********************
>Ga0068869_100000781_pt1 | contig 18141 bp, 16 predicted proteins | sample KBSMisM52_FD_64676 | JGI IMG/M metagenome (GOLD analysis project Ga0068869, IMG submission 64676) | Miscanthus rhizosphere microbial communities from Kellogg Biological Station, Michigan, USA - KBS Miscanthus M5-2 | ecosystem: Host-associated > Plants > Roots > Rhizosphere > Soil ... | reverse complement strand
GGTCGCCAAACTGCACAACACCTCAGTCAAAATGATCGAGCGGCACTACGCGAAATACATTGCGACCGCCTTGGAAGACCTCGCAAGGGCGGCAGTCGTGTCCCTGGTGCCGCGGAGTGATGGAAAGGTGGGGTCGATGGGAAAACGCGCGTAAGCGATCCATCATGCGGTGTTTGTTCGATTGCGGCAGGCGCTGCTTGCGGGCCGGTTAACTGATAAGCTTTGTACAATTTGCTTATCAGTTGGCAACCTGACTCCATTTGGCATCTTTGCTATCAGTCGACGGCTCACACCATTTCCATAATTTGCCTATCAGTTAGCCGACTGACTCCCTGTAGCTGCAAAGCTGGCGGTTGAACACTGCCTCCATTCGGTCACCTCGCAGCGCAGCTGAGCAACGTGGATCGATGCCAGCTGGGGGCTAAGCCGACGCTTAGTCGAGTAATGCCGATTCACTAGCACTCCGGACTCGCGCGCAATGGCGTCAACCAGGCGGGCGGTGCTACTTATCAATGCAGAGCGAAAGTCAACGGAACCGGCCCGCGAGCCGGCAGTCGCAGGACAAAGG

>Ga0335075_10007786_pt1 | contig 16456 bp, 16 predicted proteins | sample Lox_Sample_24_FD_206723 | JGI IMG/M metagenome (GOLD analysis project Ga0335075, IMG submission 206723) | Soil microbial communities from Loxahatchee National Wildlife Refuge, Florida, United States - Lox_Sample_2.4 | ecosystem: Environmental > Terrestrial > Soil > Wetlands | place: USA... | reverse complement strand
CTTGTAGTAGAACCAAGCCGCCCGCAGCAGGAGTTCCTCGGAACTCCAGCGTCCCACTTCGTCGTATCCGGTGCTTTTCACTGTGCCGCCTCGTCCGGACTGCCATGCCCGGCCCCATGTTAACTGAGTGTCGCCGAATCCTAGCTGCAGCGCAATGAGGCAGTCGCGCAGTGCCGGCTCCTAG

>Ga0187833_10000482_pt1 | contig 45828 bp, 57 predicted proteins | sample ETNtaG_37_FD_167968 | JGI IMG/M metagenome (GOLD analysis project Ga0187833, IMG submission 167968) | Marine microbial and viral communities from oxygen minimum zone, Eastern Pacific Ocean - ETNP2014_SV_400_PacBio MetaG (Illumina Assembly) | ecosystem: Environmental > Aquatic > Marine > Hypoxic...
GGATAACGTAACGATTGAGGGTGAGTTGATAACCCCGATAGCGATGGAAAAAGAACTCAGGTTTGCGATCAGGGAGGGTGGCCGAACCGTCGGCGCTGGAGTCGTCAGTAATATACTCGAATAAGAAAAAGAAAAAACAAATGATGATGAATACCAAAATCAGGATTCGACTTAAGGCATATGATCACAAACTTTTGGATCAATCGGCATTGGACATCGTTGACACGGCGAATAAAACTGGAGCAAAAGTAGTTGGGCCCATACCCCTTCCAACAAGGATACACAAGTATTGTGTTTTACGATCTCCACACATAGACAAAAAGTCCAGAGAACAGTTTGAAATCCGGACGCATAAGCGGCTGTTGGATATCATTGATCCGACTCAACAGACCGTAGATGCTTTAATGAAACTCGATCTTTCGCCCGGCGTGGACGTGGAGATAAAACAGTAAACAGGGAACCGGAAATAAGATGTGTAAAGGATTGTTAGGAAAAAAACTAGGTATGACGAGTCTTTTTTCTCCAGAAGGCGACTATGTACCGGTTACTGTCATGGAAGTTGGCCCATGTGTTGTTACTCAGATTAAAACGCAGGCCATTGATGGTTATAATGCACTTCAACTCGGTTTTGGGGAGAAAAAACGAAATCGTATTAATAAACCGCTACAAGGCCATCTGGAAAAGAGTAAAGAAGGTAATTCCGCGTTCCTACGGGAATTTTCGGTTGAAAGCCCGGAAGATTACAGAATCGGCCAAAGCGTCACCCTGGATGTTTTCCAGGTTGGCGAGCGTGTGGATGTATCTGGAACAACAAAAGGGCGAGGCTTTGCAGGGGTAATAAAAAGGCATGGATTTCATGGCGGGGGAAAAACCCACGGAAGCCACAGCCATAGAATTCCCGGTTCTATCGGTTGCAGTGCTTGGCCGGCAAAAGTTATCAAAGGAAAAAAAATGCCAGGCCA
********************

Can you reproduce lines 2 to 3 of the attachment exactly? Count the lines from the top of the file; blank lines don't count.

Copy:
GGTCGCCAAACTGCACAACACCTCAGTCAAAATGATCGAGCGGCACTACGCGAAATACATTGCGACCGCCTTGGAAGACCTCGCAAGGGCGGCAGTCGTGTCCCTGGTGCCGCGGAGTGATGGAAAGGTGGGGTCGATGGGAAAACGCGCGTAAGCGATCCATCATGCGGTGTTTGTTCGATTGCGGCAGGCGCTGCTTGCGGGCCGGTTAACTGATAAGCTTTGTACAATTTGCTTATCAGTTGGCAACCTGACTCCATTTGGCATCTTTGCTATCAGTCGACGGCTCACACCATTTCCATAATTTGCCTATCAGTTAGCCGACTGACTCCCTGTAGCTGCAAAGCTGGCGGTTGAACACTGCCTCCATTCGGTCACCTCGCAGCGCAGCTGAGCAACGTGGATCGATGCCAGCTGGGGGCTAAGCCGACGCTTAGTCGAGTAATGCCGATTCACTAGCACTCCGGACTCGCGCGCAATGGCGTCAACCAGGCGGGCGGTGCTACTTATCAATGCAGAGCGAAAGTCAACGGAACCGGCCCGCGAGCCGGCAGTCGCAGGACAAAGG

>Ga0335075_10007786_pt1 | contig 16456 bp, 16 predicted proteins | sample Lox_Sample_24_FD_206723 | JGI IMG/M metagenome (GOLD analysis project Ga0335075, IMG submission 206723) | Soil microbial communities from Loxahatchee National Wildlife Refuge, Florida, United States - Lox_Sample_2.4 | ecosystem: Environmental > Terrestrial > Soil > Wetlands | place: USA... | reverse complement strand